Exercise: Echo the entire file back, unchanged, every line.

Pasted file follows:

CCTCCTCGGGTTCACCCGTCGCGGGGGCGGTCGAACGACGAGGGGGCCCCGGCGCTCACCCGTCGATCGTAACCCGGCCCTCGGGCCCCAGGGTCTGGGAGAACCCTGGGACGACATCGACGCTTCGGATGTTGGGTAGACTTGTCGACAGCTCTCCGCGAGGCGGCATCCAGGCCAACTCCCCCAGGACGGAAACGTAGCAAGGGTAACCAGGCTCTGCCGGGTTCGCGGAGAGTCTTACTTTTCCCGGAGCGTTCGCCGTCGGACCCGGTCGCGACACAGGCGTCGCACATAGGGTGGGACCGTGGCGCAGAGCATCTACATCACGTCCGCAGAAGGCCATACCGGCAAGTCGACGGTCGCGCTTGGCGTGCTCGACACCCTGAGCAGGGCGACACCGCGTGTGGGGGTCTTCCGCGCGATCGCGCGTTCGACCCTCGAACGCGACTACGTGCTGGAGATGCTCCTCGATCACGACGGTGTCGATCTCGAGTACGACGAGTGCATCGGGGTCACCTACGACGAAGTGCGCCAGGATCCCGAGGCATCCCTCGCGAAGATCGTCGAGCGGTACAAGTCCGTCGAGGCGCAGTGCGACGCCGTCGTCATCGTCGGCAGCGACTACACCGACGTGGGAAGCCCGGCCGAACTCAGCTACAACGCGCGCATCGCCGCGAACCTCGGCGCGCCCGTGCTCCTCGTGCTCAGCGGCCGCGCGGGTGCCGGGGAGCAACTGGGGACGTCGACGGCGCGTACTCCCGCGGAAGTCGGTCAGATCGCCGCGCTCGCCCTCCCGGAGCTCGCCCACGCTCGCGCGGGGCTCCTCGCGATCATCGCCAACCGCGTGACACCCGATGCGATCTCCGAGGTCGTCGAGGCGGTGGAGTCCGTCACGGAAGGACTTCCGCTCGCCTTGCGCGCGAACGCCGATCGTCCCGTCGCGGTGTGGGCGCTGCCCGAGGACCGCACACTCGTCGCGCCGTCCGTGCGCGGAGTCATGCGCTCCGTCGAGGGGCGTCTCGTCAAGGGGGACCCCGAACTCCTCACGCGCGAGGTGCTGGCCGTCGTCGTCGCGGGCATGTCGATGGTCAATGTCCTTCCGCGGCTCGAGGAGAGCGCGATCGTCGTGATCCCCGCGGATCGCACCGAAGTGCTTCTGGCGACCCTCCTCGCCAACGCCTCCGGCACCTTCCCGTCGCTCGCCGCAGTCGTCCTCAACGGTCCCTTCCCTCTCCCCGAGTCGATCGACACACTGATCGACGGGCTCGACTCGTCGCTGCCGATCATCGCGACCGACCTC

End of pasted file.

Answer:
CCTCCTCGGGTTCACCCGTCGCGGGGGCGGTCGAACGACGAGGGGGCCCCGGCGCTCACCCGTCGATCGTAACCCGGCCCTCGGGCCCCAGGGTCTGGGAGAACCCTGGGACGACATCGACGCTTCGGATGTTGGGTAGACTTGTCGACAGCTCTCCGCGAGGCGGCATCCAGGCCAACTCCCCCAGGACGGAAACGTAGCAAGGGTAACCAGGCTCTGCCGGGTTCGCGGAGAGTCTTACTTTTCCCGGAGCGTTCGCCGTCGGACCCGGTCGCGACACAGGCGTCGCACATAGGGTGGGACCGTGGCGCAGAGCATCTACATCACGTCCGCAGAAGGCCATACCGGCAAGTCGACGGTCGCGCTTGGCGTGCTCGACACCCTGAGCAGGGCGACACCGCGTGTGGGGGTCTTCCGCGCGATCGCGCGTTCGACCCTCGAACGCGACTACGTGCTGGAGATGCTCCTCGATCACGACGGTGTCGATCTCGAGTACGACGAGTGCATCGGGGTCACCTACGACGAAGTGCGCCAGGATCCCGAGGCATCCCTCGCGAAGATCGTCGAGCGGTACAAGTCCGTCGAGGCGCAGTGCGACGCCGTCGTCATCGTCGGCAGCGACTACACCGACGTGGGAAGCCCGGCCGAACTCAGCTACAACGCGCGCATCGCCGCGAACCTCGGCGCGCCCGTGCTCCTCGTGCTCAGCGGCCGCGCGGGTGCCGGGGAGCAACTGGGGACGTCGACGGCGCGTACTCCCGCGGAAGTCGGTCAGATCGCCGCGCTCGCCCTCCCGGAGCTCGCCCACGCTCGCGCGGGGCTCCTCGCGATCATCGCCAACCGCGTGACACCCGATGCGATCTCCGAGGTCGTCGAGGCGGTGGAGTCCGTCACGGAAGGACTTCCGCTCGCCTTGCGCGCGAACGCCGATCGTCCCGTCGCGGTGTGGGCGCTGCCCGAGGACCGCACACTCGTCGCGCCGTCCGTGCGCGGAGTCATGCGCTCCGTCGAGGGGCGTCTCGTCAAGGGGGACCCCGAACTCCTCACGCGCGAGGTGCTGGCCGTCGTCGTCGCGGGCATGTCGATGGTCAATGTCCTTCCGCGGCTCGAGGAGAGCGCGATCGTCGTGATCCCCGCGGATCGCACCGAAGTGCTTCTGGCGACCCTCCTCGCCAACGCCTCCGGCACCTTCCCGTCGCTCGCCGCAGTCGTCCTCAACGGTCCCTTCCCTCTCCCCGAGTCGATCGACACACTGATCGACGGGCTCGACTCGTCGCTGCCGATCATCGCGACCGACCTC